The northern half of Key Largo is mostly preserved natural land. That northern half is bisected lengthwise – from north to south – by Route 905. The Dagny Johnson Key Largo Hammock Botanical State Park ("Dagny Johnson Park") comprises most of the land situated east of Rt. 905; the Crocodile Lake National Wildlife Refuge constitutes the majority of land situated west of Rt. 905.
Some months ago, Dr. Wilder initiated an inventory of the species of vascular plants growing within Dagny Johnson Park. The Park's extensive, comprising 2,421 acres and measuring, approximately, ten miles long. "It will be challenging to complete the plant inventory," notes Dr. Wilder. "I hope that I’ll be able to do so. Completion could require years of work!"
Key Largo Botanical Park History
Dagny Johnson Park contains large areas of tropical hardwood hammock and mangrove vegetation. Present, too, are salt marsh, a very small area of beach vegetation and disturbed land. Parts of the Park are remnants of a Nike missile base dating from the Cold War period, which was functional from 1965 to 1979, approximately.
The Park was established in 1982 and is named after Anna Dagny Johnson, a local environmentalist – now deceased – who led efforts to save the Park land from development.
Two developers tried successively to develop the area with numerous condominiums and hotels before the Park was established. Fortunately, both attempts failed and both developers declared bankruptcy.
Numerous plant species inhabit Dagny Johnson Park, many of which are localized at specific sites rather than being evenly dispersed within one or more habitats. Such localization of species is an attribute of tropical rain forests situated southward of the United States. Also, many Park species are listed as Threatened or Endangered in Florida. The large number of listed species reflects the extensive destruction of natural habitat within the Florida Keys, overall.
Numerous Park species do not range northward to our area (Naples, Fla.) and, thus, many such species were initially new to Dr. Wilder and for the herbarium. The remainder of this account will identify specimens of such new species.
New Herbarium Species
Byrsonima lucida (Locustberry). This species is listed as Threatened in Florida. Its flowers vary from light- to dark pink.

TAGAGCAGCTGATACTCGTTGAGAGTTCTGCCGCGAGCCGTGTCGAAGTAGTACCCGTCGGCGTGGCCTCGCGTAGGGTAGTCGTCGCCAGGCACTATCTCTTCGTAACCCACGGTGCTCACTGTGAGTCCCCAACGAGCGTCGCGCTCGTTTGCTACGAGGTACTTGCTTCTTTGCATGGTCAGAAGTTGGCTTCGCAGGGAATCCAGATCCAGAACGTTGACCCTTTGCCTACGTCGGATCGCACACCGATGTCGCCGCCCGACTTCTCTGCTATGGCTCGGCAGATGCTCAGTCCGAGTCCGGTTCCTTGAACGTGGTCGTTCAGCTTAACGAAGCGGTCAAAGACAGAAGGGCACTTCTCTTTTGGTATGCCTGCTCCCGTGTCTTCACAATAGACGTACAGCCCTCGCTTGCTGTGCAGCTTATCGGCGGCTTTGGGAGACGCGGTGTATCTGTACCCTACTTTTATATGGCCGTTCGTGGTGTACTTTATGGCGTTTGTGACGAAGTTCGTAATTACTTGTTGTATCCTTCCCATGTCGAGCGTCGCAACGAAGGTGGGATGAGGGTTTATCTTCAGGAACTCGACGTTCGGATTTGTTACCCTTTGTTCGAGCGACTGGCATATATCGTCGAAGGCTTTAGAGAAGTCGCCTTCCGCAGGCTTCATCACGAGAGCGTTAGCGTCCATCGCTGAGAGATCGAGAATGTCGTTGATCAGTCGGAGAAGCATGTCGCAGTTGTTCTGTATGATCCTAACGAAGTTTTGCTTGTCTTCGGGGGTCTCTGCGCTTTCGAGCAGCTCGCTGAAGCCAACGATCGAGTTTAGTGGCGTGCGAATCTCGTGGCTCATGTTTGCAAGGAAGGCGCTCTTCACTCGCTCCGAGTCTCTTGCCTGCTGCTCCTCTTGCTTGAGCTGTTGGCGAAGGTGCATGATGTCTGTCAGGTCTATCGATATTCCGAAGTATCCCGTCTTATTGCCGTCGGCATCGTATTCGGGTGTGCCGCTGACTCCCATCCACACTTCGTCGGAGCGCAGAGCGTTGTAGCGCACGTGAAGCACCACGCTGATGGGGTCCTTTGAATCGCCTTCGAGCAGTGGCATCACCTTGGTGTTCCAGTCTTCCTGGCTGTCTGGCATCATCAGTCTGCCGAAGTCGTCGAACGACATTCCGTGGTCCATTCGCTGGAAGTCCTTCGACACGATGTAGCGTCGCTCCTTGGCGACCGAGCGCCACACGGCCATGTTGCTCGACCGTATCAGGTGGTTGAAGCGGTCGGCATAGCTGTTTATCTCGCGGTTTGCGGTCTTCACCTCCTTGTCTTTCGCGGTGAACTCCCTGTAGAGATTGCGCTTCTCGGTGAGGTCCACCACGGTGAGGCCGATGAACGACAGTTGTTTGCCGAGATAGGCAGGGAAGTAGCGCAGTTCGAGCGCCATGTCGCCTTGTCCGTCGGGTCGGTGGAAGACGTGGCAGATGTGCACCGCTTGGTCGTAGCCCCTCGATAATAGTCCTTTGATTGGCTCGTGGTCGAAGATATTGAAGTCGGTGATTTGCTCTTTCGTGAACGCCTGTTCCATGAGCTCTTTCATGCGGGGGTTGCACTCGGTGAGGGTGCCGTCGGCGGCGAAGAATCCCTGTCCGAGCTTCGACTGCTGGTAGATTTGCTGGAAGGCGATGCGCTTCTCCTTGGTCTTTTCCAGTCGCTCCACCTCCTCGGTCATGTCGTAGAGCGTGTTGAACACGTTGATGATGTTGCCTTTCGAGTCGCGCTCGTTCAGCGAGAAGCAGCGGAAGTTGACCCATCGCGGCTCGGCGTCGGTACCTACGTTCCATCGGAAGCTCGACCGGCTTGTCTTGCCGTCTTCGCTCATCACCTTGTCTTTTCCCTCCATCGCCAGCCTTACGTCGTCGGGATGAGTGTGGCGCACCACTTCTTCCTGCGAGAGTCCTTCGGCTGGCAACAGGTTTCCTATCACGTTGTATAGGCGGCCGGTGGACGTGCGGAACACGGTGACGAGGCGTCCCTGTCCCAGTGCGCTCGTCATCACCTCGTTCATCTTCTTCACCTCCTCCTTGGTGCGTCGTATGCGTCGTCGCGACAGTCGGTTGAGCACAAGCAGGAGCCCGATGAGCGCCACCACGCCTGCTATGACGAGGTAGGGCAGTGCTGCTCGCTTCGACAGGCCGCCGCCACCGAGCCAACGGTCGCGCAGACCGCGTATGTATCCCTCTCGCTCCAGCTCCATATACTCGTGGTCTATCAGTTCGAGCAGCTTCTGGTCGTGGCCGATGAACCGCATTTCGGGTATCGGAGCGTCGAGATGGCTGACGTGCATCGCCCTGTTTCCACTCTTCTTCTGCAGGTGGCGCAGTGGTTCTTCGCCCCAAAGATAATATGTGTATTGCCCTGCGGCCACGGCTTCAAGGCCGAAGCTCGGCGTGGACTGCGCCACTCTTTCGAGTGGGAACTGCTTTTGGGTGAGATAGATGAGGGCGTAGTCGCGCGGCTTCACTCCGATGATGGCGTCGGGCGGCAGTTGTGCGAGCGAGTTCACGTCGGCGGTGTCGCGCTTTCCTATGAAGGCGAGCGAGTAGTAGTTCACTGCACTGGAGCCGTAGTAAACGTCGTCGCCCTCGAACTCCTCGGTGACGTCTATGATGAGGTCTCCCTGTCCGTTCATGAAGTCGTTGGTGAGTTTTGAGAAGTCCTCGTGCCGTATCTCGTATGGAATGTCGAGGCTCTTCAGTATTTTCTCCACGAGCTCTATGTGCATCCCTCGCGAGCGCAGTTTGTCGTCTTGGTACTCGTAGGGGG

Calyptranthes pallens (Lidflower). The species is listed as Threatened in Florida. There are two Calyptranthes species in the Park; the other species, C. zyzygium, is listed as Endangered.
Cardiospermum corindum (Balloon Vine (or) Heartseed). This vine, with large bladder-like fruits, is common in the Park.
Dodonaea elaeagnoides (Varnishleaf). The species is listed as Endangered in Florida. It is one of two Dodonaea species from Florida.
Duranta erecta (Golden Dewdrops). This is an alien species. It is a shrub with attractive blue flowers.
Guapira discolor (Blolly). This species of Nyctaginaceae (the Four o’clock Family) is common in the Park.
Krugiodendron ferreum (Black Ironwood). At least one species of Krugiodendron (from Belize) has one of the densest woods of all species of trees: density = 89 lbs/cubic foot (when air-dried); specific gravity = 1.42 (when air-dried). That wood readily sinks, rather than floats, in water.
Manilkara jaimiqui (Wild Dilly). This species is listed as Threatened in Florida. It belongs to the same family as Sapodilla (Manilkara zapota), a species cultivated for its edible (and similar) fruit.
Metopium toxiferum (Poisonwood). This species, a relative of Poison Ivy (Toxicodendron radicans), may cause severe contact dermatitis.
Psychotria ligustrifolia (Bahama Wild Coffee). This species is listed as Endangered in Florida. Two different species of Psychotria grow in our area: P. nervosa and P. salzneri.
Sida ciliaris (Fanpetals). This species is rare in Florida, albeit, it is not a listed species.
Spermacoce tetraquetra (False Buttonweed). This species is also rare in Florida but not listed. Several Spermacoce species grow in our area, but this one doesn’t.
Thrinax morrisii (Thatch Palm). Listed as Endangered in Florida. This species may grow as a tree.
About Dr. George Wilder
Dr. Wilder is the resident Botanist and Herbarium Curator for the Garden. The herbarium contains over 30,000 specimens of dried plant material. This scientific catalog aids researchers in assessing the botanic health of the region and helps to identify and record changes in habitat over time. Dr. Wilder, a former professor of Biology, began collecting in the late 1980s.